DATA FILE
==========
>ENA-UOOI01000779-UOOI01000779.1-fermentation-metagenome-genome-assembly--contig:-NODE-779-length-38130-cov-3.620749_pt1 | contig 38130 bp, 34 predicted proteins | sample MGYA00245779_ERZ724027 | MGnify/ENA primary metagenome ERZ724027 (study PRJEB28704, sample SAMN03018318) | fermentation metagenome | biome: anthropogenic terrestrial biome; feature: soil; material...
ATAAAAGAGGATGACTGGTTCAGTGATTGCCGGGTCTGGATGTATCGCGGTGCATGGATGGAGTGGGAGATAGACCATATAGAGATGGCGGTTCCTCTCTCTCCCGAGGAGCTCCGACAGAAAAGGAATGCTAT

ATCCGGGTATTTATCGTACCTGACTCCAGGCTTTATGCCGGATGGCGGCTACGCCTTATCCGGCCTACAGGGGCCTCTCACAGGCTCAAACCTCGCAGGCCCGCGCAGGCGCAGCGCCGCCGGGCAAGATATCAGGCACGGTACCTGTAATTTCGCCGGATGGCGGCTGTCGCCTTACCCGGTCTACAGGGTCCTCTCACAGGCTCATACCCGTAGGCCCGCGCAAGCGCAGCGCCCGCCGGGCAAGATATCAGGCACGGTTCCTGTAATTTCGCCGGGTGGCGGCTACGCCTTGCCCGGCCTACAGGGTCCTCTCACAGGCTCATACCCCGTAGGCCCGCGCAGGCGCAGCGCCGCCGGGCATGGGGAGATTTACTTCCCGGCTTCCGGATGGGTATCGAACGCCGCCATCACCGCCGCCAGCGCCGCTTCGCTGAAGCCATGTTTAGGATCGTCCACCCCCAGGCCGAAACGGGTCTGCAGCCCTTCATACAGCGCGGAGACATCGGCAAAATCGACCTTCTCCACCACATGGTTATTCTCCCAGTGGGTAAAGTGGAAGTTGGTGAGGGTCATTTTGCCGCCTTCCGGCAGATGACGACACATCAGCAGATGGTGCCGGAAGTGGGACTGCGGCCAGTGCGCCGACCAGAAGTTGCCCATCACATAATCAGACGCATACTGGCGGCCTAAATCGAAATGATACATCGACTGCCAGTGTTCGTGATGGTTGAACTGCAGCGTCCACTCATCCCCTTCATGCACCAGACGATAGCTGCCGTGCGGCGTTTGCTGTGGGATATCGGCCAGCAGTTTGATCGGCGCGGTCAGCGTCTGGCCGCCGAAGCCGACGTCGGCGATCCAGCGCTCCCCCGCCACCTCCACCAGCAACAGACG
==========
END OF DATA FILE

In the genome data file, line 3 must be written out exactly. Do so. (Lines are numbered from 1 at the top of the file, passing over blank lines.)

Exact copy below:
ATCCGGGTATTTATCGTACCTGACTCCAGGCTTTATGCCGGATGGCGGCTACGCCTTATCCGGCCTACAGGGGCCTCTCACAGGCTCAAACCTCGCAGGCCCGCGCAGGCGCAGCGCCGCCGGGCAAGATATCAGGCACGGTACCTGTAATTTCGCCGGATGGCGGCTGTCGCCTTACCCGGTCTACAGGGTCCTCTCACAGGCTCATACCCGTAGGCCCGCGCAAGCGCAGCGCCCGCCGGGCAAGATATCAGGCACGGTTCCTGTAATTTCGCCGGGTGGCGGCTACGCCTTGCCCGGCCTACAGGGTCCTCTCACAGGCTCATACCCCGTAGGCCCGCGCAGGCGCAGCGCCGCCGGGCATGGGGAGATTTACTTCCCGGCTTCCGGATGGGTATCGAACGCCGCCATCACCGCCGCCAGCGCCGCTTCGCTGAAGCCATGTTTAGGATCGTCCACCCCCAGGCCGAAACGGGTCTGCAGCCCTTCATACAGCGCGGAGACATCGGCAAAATCGACCTTCTCCACCACATGGTTATTCTCCCAGTGGGTAAAGTGGAAGTTGGTGAGGGTCATTTTGCCGCCTTCCGGCAGATGACGACACATCAGCAGATGGTGCCGGAAGTGGGACTGCGGCCAGTGCGCCGACCAGAAGTTGCCCATCACATAATCAGACGCATACTGGCGGCCTAAATCGAAATGATACATCGACTGCCAGTGTTCGTGATGGTTGAACTGCAGCGTCCACTCATCCCCTTCATGCACCAGACGATAGCTGCCGTGCGGCGTTTGCTGTGGGATATCGGCCAGCAGTTTGATCGGCGCGGTCAGCGTCTGGCCGCCGAAGCCGACGTCGGCGATCCAGCGCTCCCCCGCCACCTCCACCAGCAACAGACG